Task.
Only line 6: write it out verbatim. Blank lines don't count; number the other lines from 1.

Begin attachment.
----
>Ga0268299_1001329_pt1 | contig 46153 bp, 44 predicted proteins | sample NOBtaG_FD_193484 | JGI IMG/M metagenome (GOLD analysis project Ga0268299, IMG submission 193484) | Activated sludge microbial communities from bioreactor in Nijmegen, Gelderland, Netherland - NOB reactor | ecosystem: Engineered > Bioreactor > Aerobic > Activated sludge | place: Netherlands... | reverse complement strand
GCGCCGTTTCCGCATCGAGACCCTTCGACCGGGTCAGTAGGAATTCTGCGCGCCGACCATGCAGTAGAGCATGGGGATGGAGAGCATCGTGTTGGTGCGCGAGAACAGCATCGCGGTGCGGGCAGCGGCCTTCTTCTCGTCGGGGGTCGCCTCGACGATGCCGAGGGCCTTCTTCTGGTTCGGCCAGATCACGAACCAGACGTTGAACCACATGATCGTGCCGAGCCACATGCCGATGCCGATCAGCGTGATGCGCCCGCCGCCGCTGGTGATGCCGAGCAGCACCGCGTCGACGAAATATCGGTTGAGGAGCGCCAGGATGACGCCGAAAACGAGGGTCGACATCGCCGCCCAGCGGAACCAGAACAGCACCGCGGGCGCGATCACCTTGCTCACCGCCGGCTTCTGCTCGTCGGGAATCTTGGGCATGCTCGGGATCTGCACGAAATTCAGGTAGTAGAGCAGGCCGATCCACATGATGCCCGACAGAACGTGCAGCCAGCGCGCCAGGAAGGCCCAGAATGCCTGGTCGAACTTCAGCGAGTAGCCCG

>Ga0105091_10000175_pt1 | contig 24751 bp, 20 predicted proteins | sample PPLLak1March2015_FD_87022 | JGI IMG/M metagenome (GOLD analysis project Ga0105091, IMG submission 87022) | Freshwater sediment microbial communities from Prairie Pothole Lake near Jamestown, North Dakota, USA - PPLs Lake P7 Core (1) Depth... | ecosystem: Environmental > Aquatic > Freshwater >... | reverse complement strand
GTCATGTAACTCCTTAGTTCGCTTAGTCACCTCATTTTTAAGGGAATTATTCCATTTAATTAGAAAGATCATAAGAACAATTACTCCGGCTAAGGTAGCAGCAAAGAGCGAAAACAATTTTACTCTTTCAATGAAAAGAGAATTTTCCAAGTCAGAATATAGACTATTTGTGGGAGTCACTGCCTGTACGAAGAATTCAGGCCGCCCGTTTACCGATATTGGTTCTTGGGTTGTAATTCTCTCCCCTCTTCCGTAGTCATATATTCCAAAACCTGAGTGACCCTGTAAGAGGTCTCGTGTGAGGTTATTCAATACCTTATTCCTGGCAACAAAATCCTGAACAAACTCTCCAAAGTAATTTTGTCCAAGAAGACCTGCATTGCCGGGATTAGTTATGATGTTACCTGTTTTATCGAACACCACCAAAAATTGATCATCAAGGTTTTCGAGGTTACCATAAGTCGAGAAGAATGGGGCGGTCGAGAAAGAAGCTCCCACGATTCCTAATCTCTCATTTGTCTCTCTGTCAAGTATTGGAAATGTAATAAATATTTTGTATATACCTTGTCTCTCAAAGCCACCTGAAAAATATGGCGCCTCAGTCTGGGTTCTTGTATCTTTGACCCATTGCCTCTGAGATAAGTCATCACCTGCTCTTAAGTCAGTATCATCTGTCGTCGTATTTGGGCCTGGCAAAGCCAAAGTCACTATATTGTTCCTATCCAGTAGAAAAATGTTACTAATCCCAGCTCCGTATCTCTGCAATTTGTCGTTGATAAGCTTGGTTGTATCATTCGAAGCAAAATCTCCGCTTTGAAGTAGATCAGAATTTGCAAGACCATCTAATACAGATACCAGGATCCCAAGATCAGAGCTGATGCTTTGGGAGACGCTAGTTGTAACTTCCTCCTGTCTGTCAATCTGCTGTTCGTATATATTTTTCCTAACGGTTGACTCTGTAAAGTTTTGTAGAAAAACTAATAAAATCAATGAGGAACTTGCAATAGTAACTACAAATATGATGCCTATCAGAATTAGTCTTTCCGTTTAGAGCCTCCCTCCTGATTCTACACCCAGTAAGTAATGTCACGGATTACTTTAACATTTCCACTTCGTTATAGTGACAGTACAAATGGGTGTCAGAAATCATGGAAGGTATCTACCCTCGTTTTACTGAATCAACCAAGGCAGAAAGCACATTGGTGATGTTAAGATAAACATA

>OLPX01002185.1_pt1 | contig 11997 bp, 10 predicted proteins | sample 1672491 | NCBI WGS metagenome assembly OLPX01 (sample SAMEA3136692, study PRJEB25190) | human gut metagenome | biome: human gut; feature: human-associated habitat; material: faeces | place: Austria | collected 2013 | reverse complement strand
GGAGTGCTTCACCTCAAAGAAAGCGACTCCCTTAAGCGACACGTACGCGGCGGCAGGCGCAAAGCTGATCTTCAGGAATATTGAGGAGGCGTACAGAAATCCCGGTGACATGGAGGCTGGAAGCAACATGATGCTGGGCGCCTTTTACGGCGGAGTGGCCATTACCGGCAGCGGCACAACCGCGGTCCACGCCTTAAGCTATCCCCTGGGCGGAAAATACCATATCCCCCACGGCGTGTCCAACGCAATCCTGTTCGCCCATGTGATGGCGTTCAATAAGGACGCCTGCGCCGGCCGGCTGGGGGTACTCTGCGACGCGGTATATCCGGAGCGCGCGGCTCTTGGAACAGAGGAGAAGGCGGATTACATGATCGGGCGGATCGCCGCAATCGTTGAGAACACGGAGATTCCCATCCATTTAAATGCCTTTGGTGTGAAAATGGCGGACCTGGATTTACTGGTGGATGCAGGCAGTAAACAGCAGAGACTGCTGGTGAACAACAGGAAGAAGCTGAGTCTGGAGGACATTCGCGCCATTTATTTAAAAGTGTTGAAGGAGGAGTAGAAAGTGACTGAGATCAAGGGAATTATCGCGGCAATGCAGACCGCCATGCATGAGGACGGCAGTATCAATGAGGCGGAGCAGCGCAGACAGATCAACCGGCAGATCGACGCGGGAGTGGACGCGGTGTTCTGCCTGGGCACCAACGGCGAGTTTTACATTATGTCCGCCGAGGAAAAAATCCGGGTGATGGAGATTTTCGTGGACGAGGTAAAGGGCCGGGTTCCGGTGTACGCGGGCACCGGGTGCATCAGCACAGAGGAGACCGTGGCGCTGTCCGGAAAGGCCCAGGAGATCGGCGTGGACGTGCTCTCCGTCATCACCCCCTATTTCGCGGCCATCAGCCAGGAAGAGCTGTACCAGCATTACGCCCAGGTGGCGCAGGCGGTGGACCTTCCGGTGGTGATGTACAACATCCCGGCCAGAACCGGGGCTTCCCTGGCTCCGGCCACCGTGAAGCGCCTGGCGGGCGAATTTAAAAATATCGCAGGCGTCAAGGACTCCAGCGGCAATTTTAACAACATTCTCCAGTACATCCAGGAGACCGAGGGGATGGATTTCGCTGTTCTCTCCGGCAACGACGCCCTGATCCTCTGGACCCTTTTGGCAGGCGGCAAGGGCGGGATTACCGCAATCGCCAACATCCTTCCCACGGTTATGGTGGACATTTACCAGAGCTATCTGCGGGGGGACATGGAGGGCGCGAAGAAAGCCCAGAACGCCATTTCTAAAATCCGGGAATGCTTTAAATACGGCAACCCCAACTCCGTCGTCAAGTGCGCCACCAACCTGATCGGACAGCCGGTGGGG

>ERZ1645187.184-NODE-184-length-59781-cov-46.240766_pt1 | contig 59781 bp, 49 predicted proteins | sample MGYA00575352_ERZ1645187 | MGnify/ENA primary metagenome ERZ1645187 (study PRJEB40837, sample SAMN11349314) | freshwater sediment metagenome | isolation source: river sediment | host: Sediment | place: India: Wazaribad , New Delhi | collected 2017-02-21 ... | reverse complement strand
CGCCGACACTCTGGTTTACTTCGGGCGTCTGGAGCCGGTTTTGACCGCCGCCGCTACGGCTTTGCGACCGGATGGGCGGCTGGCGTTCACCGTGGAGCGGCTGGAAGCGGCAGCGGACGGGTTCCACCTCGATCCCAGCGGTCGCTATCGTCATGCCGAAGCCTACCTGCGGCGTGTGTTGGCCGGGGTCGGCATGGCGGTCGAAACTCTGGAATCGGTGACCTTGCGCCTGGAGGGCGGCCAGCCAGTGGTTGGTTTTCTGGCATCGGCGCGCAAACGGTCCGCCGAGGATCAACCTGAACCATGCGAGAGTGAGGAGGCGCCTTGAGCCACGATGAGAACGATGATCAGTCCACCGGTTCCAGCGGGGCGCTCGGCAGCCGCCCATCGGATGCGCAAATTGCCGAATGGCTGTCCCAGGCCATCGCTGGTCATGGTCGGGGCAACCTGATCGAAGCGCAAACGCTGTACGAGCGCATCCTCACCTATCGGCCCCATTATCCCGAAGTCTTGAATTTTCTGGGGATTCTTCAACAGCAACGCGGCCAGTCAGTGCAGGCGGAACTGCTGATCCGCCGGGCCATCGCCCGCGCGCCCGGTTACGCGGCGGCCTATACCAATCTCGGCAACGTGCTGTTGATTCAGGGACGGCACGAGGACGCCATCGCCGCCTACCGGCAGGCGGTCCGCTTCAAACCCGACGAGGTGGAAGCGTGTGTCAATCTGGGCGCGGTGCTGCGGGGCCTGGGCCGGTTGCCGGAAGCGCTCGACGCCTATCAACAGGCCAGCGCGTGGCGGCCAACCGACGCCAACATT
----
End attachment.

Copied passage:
GGAGTGCTTCACCTCAAAGAAAGCGACTCCCTTAAGCGACACGTACGCGGCGGCAGGCGCAAAGCTGATCTTCAGGAATATTGAGGAGGCGTACAGAAATCCCGGTGACATGGAGGCTGGAAGCAACATGATGCTGGGCGCCTTTTACGGCGGAGTGGCCATTACCGGCAGCGGCACAACCGCGGTCCACGCCTTAAGCTATCCCCTGGGCGGAAAATACCATATCCCCCACGGCGTGTCCAACGCAATCCTGTTCGCCCATGTGATGGCGTTCAATAAGGACGCCTGCGCCGGCCGGCTGGGGGTACTCTGCGACGCGGTATATCCGGAGCGCGCGGCTCTTGGAACAGAGGAGAAGGCGGATTACATGATCGGGCGGATCGCCGCAATCGTTGAGAACACGGAGATTCCCATCCATTTAAATGCCTTTGGTGTGAAAATGGCGGACCTGGATTTACTGGTGGATGCAGGCAGTAAACAGCAGAGACTGCTGGTGAACAACAGGAAGAAGCTGAGTCTGGAGGACATTCGCGCCATTTATTTAAAAGTGTTGAAGGAGGAGTAGAAAGTGACTGAGATCAAGGGAATTATCGCGGCAATGCAGACCGCCATGCATGAGGACGGCAGTATCAATGAGGCGGAGCAGCGCAGACAGATCAACCGGCAGATCGACGCGGGAGTGGACGCGGTGTTCTGCCTGGGCACCAACGGCGAGTTTTACATTATGTCCGCCGAGGAAAAAATCCGGGTGATGGAGATTTTCGTGGACGAGGTAAAGGGCCGGGTTCCGGTGTACGCGGGCACCGGGTGCATCAGCACAGAGGAGACCGTGGCGCTGTCCGGAAAGGCCCAGGAGATCGGCGTGGACGTGCTCTCCGTCATCACCCCCTATTTCGCGGCCATCAGCCAGGAAGAGCTGTACCAGCATTACGCCCAGGTGGCGCAGGCGGTGGACCTTCCGGTGGTGATGTACAACATCCCGGCCAGAACCGGGGCTTCCCTGGCTCCGGCCACCGTGAAGCGCCTGGCGGGCGAATTTAAAAATATCGCAGGCGTCAAGGACTCCAGCGGCAATTTTAACAACATTCTCCAGTACATCCAGGAGACCGAGGGGATGGATTTCGCTGTTCTCTCCGGCAACGACGCCCTGATCCTCTGGACCCTTTTGGCAGGCGGCAAGGGCGGGATTACCGCAATCGCCAACATCCTTCCCACGGTTATGGTGGACATTTACCAGAGCTATCTGCGGGGGGACATGGAGGGCGCGAAGAAAGCCCAGAACGCCATTTCTAAAATCCGGGAATGCTTTAAATACGGCAACCCCAACTCCGTCGTCAAGTGCGCCACCAACCTGATCGGACAGCCGGTGGGG